@Deltharis, that's a tricky issue. Not putting any group, especially one of those which is somehow problematic irl (bc of age, background, gender, "race", sexual orientation, etc) into a work of fiction giving obvious opportunities to do so (the simplest example, describing a community as opposed to just a few chosen characters) doesn't improve their irl situation, which basically means worsening it. Invisible people don't matter, equals, they can't be hurt, right? Going through a checklist each and every time is obviously ridiculous, but how the author describes the fictional world s/he created says a lot about how this person sees, what thinks and very often, how much knows about their closest surroundings.

  • winterswinters Member Posts: 252
    Oh but of course. Still, both the writer and his work are the product of their time and environment, this way or another (see: J.R.R. Tolkien) and even the most fictional, fantastic and imaginative creation mirrors their worldview. This works the other way around too and this is what I wanted to say - there is no such thing as "so fictional it's irrelevant real world-wise".

    DJKajuru
  • DeltharisDeltharis Member Posts: 124
    edited May 2014
    @shawne I was't aware there were classical arguments, I could probably use a comprehensive guide to what's already been said about such issues.
    So it's not per-book checklist but per-bibliography one, and at some point a publisher has to go "wait, we crossed the treshhold" and force authors to do something about it? No possibility to, in absence of evidence for active discrimination in what they choose to publish, blame the authors who actually write the stories and not the publisher? No middleground, only "actively with us or against us"?

    @winters That argument is... strong one, in the sense that it has many implications. If we accept for a fact that not mentioning a group to improve their situation is basically worsening it... We are in deep trouble for not mentioning every single social issue that comes to mind. Homeless, those starving in third world countries, disabled, HIV-positive, depressed... What makes LGBT problems special in that regard?
    Also, how they describe their fictional world does say something about them, but not neccecerily bad things. I for example would never put LGBT (or black or disabled) character in my work if I were to write fiction. Reason? I don't know any in real life and therefore I deem myself incapable of giving them real personalities.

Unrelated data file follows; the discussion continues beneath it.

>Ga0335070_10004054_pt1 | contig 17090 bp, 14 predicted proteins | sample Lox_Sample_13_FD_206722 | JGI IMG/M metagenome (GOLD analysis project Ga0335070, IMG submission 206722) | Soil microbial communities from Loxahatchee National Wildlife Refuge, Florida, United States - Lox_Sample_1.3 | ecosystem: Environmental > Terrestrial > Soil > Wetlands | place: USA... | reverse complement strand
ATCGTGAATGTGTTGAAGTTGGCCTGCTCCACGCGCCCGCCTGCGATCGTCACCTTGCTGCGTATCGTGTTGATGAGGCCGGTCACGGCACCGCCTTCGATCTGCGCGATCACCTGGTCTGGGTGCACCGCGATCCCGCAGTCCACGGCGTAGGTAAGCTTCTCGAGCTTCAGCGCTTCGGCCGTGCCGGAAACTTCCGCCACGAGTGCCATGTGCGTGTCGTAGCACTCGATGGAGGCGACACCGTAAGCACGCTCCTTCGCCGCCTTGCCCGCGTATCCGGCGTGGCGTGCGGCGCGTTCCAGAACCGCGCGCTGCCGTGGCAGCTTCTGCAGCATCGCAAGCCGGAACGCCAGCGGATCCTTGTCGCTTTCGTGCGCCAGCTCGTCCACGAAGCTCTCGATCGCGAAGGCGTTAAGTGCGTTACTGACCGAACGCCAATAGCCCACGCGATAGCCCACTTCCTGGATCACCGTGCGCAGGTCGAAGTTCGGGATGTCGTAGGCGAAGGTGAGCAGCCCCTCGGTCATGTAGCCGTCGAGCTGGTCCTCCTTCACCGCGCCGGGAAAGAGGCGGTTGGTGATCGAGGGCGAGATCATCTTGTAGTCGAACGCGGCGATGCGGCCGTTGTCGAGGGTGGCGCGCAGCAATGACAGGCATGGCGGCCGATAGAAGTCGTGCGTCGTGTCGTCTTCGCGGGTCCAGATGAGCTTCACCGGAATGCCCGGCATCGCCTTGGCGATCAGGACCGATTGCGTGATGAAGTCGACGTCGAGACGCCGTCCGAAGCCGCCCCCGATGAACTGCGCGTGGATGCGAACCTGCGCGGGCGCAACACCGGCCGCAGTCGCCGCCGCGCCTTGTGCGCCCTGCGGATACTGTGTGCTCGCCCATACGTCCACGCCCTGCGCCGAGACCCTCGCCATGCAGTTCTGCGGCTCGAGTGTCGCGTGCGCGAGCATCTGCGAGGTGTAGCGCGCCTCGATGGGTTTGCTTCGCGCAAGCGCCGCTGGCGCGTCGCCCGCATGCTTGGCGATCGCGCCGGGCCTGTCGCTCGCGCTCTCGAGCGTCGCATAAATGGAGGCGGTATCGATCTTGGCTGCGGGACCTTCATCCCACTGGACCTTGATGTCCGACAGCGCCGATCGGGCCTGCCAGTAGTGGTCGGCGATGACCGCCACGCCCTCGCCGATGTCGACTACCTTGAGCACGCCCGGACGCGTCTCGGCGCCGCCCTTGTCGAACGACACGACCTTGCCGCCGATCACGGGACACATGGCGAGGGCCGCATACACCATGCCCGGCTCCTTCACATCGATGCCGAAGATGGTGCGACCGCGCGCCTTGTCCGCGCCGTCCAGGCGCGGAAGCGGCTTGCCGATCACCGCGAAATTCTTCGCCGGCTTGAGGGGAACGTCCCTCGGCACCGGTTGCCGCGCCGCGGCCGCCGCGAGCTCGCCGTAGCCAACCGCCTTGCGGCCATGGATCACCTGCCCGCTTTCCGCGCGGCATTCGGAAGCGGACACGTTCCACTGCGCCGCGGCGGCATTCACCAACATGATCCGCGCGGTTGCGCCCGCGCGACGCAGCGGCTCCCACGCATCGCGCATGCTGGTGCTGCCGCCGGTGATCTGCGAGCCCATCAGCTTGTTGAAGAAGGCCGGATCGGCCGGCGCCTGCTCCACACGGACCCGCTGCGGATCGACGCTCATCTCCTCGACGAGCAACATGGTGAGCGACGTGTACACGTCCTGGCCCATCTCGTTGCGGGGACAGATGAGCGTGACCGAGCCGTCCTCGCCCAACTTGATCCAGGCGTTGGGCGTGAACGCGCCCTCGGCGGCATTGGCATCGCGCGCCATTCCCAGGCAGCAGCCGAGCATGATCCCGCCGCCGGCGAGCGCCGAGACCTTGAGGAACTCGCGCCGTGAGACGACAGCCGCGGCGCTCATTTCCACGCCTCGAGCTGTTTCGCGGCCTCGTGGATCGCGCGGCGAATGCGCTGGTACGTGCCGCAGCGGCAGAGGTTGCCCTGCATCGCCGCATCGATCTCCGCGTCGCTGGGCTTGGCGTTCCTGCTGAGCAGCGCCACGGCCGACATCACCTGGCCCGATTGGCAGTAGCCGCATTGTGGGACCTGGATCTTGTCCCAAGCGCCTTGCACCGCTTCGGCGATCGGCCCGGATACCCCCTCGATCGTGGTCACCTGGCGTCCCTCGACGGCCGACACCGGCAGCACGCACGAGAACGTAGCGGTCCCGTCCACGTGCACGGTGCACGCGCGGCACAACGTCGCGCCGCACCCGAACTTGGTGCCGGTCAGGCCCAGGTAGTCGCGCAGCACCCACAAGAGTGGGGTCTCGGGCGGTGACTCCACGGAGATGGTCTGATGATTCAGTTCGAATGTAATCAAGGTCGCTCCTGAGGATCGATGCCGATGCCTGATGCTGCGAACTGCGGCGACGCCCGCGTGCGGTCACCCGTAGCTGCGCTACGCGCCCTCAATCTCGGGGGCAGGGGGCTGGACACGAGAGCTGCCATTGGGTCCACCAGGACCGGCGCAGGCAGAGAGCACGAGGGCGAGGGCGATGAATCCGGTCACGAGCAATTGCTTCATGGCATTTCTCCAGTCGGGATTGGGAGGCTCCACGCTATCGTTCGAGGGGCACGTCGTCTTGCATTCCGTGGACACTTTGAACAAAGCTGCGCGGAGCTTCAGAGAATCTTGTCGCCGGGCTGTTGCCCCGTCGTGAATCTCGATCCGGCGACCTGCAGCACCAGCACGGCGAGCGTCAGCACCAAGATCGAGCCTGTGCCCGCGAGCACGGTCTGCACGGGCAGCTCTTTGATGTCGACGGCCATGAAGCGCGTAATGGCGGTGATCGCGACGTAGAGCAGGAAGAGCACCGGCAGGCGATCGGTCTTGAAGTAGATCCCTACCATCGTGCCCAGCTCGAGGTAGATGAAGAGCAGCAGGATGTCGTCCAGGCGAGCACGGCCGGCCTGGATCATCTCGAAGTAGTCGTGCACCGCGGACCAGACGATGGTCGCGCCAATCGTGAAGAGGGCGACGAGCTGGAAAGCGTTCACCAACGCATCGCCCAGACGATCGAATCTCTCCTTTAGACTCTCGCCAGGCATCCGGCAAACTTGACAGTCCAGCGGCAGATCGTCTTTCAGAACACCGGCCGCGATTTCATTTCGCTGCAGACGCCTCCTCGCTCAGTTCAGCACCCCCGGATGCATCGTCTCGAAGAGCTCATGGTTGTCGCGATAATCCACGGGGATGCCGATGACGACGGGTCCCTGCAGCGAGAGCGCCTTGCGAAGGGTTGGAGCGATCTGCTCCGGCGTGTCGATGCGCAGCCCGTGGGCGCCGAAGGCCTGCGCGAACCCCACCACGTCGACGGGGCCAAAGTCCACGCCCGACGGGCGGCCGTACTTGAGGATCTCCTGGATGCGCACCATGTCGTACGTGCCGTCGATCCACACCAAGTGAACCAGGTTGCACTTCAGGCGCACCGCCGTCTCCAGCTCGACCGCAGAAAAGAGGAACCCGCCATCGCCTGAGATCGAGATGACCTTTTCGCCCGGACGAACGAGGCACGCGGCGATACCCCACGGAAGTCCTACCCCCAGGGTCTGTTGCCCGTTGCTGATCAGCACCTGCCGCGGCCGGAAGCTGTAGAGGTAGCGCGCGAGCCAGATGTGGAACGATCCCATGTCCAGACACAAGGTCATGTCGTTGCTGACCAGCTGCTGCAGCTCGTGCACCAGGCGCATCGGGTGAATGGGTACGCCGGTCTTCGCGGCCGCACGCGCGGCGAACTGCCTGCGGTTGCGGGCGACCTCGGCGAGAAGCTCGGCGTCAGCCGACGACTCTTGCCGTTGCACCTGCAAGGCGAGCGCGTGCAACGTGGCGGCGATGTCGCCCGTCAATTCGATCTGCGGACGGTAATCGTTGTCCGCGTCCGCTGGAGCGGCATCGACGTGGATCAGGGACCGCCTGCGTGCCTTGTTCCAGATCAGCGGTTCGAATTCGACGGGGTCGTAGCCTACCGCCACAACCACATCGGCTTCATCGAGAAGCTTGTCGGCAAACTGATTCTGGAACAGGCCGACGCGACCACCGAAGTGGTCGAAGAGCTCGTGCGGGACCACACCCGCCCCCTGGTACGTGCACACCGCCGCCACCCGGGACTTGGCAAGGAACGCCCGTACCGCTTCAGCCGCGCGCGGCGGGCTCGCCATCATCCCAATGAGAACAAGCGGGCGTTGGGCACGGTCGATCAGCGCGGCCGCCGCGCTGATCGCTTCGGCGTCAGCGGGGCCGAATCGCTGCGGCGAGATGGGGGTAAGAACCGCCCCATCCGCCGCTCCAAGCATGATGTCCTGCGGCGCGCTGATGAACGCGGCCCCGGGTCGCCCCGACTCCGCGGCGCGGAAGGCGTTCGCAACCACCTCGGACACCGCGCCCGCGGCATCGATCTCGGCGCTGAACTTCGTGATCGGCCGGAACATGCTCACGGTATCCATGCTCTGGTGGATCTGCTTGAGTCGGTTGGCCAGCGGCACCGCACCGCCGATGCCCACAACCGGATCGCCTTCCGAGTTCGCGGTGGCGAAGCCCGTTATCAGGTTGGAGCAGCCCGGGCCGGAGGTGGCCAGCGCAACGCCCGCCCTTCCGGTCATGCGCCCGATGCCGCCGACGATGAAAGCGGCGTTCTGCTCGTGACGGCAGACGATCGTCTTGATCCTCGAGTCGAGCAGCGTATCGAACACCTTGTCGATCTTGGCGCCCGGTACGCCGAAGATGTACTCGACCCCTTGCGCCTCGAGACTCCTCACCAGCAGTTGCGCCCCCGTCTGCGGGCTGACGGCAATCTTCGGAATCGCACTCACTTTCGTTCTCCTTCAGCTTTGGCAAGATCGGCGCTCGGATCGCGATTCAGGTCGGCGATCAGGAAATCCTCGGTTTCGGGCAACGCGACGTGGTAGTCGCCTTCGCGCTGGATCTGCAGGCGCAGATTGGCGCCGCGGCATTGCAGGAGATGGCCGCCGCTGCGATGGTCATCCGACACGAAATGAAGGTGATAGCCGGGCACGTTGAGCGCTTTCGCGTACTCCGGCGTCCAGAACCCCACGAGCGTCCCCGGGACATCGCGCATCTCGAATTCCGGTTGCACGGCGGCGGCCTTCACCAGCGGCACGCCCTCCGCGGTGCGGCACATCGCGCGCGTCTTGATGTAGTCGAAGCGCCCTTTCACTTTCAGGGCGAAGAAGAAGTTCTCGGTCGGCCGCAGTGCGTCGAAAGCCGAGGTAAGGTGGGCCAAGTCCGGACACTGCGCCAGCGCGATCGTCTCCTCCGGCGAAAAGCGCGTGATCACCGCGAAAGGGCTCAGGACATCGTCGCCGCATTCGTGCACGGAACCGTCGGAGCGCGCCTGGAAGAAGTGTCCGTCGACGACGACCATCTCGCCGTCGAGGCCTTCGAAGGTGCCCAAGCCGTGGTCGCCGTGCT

And I suppose we should be talking about stuff like that in the offtopic section.

    winters
  • DeltharisDeltharis Member Posts: 124
    shawne said:

    But WotC has veto power over D&D storylines, and occasionally dictates the overall direction (see: the Spellplague, the Sundering).

    Mentioning that someone has the power to do harm is not showing that they did, I don't think that inaction on the side of publisher (even The Master of the Franchise) is equal to active discrimination and therefore I am still not persuaded about the whole WotC homophoby thing.

  • simplessimples Member Posts: 540
    just you wait until you see the new "lgbt hunter", "race traitor", "ladyboy lyncher" prestige classes in d&d next

    MacHurto
  • MathsorcererMathsorcerer Member Posts: 3,003
    shawne said:

    But WotC has been telling D&D stories for what, thirty years now? Forty?

    No, only 17--they bought out TSR back in 1997. They, in turn, were acquired by now-parent company Hasbro in 1999 but WotC retained its identity for name-recognition and licensing purposes.

    The question some people are dancing around is this: who decided that both new characters, which give the possibility of non-standard romantic involvement, should be evil? No, that question doesn't really need to be answered but it is still there. As for myself, I don't worry about such things--I don't play games for romance options, preferring to leave romance to my offline life.

    elementLoub
  • elementelement Member Posts: 833


    The question some people are dancing around is this: who decided that both new characters, which give the possibility of non-standard romantic involvement, should be evil? No, that question doesn't really need to be answered but it is still there.

    This thought crossed my mind some time ago its a slightly unfortunate situation what ever the reasoning behind it.

    Loubjackjack
This discussion has been closed.